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4 . The global supply chain has been collapsing worldwide since 2020. How has this impacted businesses in your country and what steps has your country’s government taken to respond?

Many Korean companies are dependent on foreign supplies of certain important parts and materials. As the pandemic hit the global economy and manufacturing hubs like China went into lockdown, many Korean companies went into a serious crisis. The shutdown of factories abroad triggered shortages of parts for major manufacturers in Korea and there became an atmosphere that important and essential parts and materials should be produced domestically. Producing essential parts and materials at home was a hot-button political issue even before COVID-19 arrived, after Japan imposed restrictions on exports to Korea of three key materials in 2019. The recent global supply chain collapse further sparked the need and interest in localization of parts and materials.

The Korean government adopted and announced a suite of supportive measures aimed at incentivizing local companies to make materials, parts and equipment in Korea. The government has also advocated reshoring to encourage companies with production sites overseas to bring the facilities back to Korea, providing an initiative that comes with a KRW 1.5 trillion commitment through 2025. Well-performing small-and medium-sized enterprises (SMEs) that have a proven track record of localizing parts and materials will enjoy the benefit of incentives.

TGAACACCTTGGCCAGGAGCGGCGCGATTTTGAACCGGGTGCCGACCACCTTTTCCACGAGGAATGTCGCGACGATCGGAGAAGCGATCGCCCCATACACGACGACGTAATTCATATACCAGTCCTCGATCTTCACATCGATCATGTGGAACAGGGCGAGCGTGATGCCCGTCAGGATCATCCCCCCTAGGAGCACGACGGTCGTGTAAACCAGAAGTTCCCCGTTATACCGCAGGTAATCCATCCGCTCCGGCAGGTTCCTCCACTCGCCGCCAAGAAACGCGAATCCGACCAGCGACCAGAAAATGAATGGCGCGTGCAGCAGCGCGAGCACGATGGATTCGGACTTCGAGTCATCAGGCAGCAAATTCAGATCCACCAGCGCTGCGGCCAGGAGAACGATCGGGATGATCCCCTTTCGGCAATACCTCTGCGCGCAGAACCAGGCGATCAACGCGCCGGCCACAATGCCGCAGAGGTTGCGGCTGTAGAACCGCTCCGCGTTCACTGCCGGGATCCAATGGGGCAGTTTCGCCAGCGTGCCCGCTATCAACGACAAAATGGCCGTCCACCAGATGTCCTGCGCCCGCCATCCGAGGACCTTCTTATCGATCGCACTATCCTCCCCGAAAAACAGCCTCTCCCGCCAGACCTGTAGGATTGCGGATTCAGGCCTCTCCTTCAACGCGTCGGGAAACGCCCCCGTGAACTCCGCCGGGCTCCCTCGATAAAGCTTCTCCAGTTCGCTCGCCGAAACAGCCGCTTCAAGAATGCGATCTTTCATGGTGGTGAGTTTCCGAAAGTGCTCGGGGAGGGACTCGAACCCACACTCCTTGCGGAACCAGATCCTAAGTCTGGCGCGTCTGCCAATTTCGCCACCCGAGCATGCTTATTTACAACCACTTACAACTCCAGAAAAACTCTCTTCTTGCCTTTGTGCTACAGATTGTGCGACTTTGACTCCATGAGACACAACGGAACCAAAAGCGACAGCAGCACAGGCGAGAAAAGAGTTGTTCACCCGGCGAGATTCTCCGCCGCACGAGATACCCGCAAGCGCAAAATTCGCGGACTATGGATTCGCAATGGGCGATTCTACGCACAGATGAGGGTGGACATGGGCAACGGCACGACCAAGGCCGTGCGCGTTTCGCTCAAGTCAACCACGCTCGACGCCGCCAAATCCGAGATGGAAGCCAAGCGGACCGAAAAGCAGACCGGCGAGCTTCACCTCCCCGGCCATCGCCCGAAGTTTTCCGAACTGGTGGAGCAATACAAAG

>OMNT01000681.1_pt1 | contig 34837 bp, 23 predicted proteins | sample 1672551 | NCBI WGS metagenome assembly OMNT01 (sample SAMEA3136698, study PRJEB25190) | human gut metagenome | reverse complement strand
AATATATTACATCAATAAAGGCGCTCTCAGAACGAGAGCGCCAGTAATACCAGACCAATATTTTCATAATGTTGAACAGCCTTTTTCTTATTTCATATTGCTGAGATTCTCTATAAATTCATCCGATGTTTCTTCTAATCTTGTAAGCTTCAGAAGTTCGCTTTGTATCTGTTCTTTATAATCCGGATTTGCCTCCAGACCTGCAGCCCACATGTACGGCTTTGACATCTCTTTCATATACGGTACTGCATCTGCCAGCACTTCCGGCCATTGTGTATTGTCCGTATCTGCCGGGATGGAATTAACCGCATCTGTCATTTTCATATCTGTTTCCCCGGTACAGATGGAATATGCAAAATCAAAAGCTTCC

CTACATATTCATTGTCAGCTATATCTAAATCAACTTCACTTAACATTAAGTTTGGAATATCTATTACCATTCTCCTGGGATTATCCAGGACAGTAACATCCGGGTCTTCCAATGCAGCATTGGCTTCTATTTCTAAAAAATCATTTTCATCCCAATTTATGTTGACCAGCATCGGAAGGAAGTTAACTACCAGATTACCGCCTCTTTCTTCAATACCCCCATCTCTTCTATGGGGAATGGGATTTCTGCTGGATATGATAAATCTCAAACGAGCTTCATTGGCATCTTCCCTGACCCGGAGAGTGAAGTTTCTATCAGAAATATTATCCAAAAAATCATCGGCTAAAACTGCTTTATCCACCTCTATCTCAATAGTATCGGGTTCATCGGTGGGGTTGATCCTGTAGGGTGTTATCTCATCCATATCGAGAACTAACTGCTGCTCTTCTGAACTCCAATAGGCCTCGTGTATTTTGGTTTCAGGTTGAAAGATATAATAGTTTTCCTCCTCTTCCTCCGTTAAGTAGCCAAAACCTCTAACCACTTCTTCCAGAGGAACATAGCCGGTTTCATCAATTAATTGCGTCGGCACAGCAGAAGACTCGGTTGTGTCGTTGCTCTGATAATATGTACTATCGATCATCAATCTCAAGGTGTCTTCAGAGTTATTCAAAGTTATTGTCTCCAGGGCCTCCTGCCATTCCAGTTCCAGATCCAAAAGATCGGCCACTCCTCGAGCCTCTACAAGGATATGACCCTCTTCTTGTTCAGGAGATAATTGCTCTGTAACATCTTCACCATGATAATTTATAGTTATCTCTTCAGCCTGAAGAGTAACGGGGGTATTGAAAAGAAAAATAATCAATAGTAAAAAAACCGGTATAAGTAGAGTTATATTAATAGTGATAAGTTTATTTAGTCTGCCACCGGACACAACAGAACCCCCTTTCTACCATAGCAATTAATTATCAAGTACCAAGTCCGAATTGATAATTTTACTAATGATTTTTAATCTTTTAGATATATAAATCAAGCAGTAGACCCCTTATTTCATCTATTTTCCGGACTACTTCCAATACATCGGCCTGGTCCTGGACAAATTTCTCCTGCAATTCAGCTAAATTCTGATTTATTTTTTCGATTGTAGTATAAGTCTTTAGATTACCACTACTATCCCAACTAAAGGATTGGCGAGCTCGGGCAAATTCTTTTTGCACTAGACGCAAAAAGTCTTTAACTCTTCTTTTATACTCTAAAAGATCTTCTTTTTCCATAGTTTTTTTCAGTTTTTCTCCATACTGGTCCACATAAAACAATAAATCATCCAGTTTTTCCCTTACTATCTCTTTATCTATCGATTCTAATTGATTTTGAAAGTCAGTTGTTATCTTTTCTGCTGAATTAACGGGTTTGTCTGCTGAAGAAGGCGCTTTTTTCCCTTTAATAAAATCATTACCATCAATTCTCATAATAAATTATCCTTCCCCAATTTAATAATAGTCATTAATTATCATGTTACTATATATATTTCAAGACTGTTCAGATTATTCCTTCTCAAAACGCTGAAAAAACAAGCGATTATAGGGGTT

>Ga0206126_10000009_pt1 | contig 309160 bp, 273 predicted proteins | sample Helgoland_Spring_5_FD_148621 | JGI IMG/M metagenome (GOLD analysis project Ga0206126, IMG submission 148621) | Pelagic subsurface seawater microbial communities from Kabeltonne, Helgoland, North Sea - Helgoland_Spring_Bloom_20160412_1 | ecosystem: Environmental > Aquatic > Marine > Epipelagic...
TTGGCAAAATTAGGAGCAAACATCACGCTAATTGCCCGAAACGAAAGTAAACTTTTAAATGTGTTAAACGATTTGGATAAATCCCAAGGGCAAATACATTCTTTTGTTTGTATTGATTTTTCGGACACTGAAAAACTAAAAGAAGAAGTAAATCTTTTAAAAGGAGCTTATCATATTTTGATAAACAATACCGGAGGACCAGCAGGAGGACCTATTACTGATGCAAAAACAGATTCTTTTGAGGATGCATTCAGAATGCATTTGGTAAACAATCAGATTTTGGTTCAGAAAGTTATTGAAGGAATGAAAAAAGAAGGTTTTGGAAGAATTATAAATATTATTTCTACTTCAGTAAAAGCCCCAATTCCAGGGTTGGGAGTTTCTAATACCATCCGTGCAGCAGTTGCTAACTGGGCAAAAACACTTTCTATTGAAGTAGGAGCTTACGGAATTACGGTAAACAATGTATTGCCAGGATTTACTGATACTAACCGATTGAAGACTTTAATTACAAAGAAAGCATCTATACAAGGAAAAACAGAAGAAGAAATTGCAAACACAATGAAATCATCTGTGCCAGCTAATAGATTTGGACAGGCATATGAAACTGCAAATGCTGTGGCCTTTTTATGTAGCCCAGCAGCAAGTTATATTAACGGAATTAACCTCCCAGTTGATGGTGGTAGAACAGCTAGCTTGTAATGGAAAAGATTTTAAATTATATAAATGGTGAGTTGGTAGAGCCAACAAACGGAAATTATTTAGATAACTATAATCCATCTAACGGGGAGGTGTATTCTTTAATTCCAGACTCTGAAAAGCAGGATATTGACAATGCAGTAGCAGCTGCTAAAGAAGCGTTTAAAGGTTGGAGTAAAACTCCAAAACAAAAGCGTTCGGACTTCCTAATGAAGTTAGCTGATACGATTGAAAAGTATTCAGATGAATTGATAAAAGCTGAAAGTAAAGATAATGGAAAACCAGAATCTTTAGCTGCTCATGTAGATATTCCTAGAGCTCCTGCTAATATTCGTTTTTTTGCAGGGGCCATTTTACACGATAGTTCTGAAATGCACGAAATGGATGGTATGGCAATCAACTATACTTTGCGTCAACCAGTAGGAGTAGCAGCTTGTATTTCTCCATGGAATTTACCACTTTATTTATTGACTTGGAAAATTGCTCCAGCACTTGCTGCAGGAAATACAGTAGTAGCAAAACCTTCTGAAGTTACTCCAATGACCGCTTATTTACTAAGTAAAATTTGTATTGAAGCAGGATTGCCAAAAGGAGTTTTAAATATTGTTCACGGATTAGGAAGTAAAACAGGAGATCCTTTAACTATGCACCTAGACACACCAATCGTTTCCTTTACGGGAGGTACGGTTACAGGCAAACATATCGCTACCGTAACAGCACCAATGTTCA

In the midst of the supply chain collapse, semiconductor products have emerged as one of the most important products. A shortage of semiconductor chips during the COVID-19 pandemic disrupted the production of multiple products and initiated a debate in the US on its dependence on chip imports. The US government proposed forming the so-called Chip 4 alliance comprising the USA, Japan, South Korea, and Taiwan to secure the global semiconductor supply chain, coordinate policies, subsidies, and joint research and development (R&D). It is said that Japan and Taiwan have agreed to join the alliance and Korea is also considering positively.

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5 . In M&A transactions as well as joint ventures in your country, what are the most critical issues foreign investors must evaluate prior to contemplating a transaction?

The recent pandemic caused many practical limitations to foreign investors over how M&A deals were conducted worldwide. Foreign investors should understand this changed environment. Among others, due to travel restrictions, quarantine measures, social distancing rules and occasional office shutdowns, certain essential procedures such as on-site due diligence, management presentations and negotiation sessions were substituted with virtual solutions instead of in-person meetings. The pandemic situation is abating to some extent recently but these restrictions still remain. But it is expected that the way of conducting M&A deals will be normalized as the pandemic situation comes to an end.

Besides the usual ways of M&A deals, foreign investors should pay special attention to potential anti-competition issues. If a foreign investor intends to acquire the shares of, merge with or acquire a business of a Korean company, such merger or acquisition could have an anti-competitive effect within the Korean market, so such merger or acquisition may be subject to regulations by the Korea Fair Trade Commission as a restricted anti-competitive business combination as provided in the MRFTA. In addition, the foreign investors in the digital economy platform business, need to pay special attention to unfair trade competition issues and abuse of market power. The Korean Fair Trade Commission, as main regulator of antitrust law in Korea, has been active in law enforcement in that area.